Weakening derivatives’ super-priority

By Felix Salmon
December 18, 2009
Brad Miller for pointing me to Mark Roe's excellent column on super-priority for derivatives in bankruptcy:

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Thanks to Brad Miller for pointing me to Mark Roe’s excellent column on super-priority for derivatives in bankruptcy:

True, somebody has to win and somebody has to lose when there is not enough money to go around. But these super-priorities warp the financial industry’s incentives to avoid problems… If financial players set their deals up perspicaciously with enough collateral, they need not worry if a counterparty such as AIG or Lehman collapses, as they will be paid before regular creditors. Some players – Goldman Sachs and JPMorgan are those talked about – set up parts of their AIG and Lehman deals to take advantage of these super-priority provisions. Knowing now what can happen in a financial meltdown, other financial players will do the same in the future, making the financial system more fragile…

If the derivatives and repo transactions were not so favourably treated in bankruptcy, financial players would seek other ways to protect themselves. That effort would channel them into stabilising the financial system or at least into making sure they were dealing with stable counterparties…

Priority facilitates liquidity and risk-spreading, but others pay for part of those benefits because they lose in bankruptcy and the financial system is potentially rendered less stable…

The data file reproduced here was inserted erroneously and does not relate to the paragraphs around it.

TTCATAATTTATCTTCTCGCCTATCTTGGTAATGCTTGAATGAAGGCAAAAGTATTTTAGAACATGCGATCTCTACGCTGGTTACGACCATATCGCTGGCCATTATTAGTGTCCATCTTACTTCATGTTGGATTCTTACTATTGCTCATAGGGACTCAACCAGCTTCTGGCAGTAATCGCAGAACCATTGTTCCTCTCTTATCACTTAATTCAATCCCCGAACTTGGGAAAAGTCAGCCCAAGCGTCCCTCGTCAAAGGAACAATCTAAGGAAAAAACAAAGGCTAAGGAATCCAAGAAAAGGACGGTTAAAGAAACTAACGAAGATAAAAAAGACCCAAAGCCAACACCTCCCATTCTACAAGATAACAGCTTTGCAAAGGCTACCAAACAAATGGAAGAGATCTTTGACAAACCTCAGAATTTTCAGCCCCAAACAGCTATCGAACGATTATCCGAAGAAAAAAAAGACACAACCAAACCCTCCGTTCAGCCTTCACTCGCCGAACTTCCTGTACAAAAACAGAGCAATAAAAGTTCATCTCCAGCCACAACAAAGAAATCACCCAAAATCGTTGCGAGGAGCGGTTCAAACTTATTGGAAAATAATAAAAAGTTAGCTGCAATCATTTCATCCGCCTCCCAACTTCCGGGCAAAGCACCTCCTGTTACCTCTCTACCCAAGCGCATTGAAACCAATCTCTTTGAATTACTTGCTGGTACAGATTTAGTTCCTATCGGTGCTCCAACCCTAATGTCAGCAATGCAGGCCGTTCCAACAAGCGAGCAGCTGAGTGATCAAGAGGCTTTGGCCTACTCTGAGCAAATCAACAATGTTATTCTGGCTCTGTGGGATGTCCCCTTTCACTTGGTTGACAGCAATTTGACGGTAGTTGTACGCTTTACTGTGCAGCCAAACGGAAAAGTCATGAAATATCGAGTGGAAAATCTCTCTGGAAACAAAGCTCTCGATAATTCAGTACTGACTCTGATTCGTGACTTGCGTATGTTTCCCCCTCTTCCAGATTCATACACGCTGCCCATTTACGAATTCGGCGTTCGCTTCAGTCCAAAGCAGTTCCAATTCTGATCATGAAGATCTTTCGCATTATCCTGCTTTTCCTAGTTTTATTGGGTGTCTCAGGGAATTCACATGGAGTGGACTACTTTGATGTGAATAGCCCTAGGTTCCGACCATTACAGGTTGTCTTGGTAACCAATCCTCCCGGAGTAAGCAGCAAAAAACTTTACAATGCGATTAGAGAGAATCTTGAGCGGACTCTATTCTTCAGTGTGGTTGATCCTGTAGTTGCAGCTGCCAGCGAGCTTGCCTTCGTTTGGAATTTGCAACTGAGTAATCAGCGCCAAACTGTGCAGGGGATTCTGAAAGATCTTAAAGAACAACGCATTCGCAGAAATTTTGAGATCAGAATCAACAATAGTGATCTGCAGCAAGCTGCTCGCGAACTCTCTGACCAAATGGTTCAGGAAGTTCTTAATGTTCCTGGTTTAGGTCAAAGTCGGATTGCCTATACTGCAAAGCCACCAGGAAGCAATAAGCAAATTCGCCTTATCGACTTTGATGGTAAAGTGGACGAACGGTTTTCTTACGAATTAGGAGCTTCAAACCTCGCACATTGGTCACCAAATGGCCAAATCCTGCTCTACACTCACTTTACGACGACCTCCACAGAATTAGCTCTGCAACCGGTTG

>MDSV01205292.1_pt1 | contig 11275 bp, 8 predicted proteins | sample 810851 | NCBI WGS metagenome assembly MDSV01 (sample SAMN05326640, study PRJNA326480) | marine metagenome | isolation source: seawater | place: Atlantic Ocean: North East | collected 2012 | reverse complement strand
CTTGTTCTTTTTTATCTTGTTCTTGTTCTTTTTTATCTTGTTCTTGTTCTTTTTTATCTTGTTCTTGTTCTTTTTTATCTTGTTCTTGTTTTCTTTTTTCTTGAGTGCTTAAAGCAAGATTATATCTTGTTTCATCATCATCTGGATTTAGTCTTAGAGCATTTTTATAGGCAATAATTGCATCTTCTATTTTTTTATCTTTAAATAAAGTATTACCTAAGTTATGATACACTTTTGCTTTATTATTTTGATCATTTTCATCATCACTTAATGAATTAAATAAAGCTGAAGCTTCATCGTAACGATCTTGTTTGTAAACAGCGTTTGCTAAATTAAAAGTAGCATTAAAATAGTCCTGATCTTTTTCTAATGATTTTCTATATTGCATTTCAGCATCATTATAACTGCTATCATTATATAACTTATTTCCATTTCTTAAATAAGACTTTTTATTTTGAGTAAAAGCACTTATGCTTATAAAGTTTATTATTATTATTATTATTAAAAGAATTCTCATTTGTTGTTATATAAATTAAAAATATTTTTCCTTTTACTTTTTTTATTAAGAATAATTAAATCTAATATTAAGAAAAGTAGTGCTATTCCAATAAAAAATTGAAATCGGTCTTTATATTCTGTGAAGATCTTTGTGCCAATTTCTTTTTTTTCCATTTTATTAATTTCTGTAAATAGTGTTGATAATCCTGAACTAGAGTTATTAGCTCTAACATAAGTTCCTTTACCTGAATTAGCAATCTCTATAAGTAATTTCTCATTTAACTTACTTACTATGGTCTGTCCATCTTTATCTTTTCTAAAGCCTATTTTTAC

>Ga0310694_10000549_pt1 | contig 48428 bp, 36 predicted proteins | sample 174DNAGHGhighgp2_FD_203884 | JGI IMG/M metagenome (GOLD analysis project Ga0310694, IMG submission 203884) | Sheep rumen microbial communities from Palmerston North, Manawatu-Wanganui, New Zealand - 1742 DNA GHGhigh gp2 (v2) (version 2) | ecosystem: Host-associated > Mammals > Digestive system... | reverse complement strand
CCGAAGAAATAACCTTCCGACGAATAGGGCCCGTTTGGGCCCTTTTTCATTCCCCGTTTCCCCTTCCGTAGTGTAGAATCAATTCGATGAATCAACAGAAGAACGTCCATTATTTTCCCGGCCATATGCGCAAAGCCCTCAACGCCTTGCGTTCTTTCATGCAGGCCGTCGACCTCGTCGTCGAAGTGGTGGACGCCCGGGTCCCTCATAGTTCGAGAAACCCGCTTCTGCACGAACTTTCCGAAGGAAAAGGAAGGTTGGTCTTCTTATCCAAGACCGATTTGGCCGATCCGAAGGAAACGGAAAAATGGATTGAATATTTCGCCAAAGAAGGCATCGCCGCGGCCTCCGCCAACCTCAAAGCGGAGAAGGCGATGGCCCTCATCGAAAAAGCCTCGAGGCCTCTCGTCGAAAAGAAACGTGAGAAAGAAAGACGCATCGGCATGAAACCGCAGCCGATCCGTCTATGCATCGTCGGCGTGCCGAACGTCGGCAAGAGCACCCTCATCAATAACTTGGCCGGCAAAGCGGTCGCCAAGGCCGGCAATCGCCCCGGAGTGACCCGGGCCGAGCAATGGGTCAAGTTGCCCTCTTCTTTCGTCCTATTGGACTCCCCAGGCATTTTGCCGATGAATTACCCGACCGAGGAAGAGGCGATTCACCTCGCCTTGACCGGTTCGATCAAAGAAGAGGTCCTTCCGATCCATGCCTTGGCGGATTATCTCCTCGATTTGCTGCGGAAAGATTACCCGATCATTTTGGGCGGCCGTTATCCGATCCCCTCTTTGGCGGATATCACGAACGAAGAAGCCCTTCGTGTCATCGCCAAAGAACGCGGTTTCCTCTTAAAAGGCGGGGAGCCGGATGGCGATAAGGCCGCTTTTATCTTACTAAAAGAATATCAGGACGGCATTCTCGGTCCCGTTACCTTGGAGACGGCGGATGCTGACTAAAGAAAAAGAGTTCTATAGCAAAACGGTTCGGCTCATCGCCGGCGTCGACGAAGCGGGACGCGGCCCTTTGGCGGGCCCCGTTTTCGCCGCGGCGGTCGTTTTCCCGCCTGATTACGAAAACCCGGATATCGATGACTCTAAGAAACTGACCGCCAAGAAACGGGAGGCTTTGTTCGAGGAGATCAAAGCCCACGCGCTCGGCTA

Priority proponents say we should fear financial contagion: one institution defaults and then its counterparty cannot meet its own obligations. Priority, they say, helps to contain the contagion. This could be so, but the opposite can also be true. We saw last year that priority also spreads contagion: as AIG and Lehman weakened, financial counterparties made legitimate collateral calls that, without their super-priority, would not stick in bankruptcy. This meant more of the weakened institutions’ counterparties knew that they would have to make similar collateral calls to stay even. This run-like process further weakened AIG and Lehman, and their weaknesses spread outward.

I’m particularly impressed by the way in which Roe makes a clear distinction between liquidity and stability — two things which are too often conflated. Indeed, in extremis, liquidity can sometimes be a bad thing, insofar as excess liquidity in one area of the markets (most likely Treasuries) can act as a super-magnet, unhelpfully pulling risk capital from everywhere else.

And there’s another problem with derivatives super-priority, which Roe doesn’t delve into: it encourages financial institutions to recast ordinary trades as derivatives contracts, in a multi-trillion-dollar game of beggar-my-neighbor where everybody needs super-priority because everybody else has it. The losers, of course, are less sophisticated investors who are naive enough to play in cash markets and buy real securities.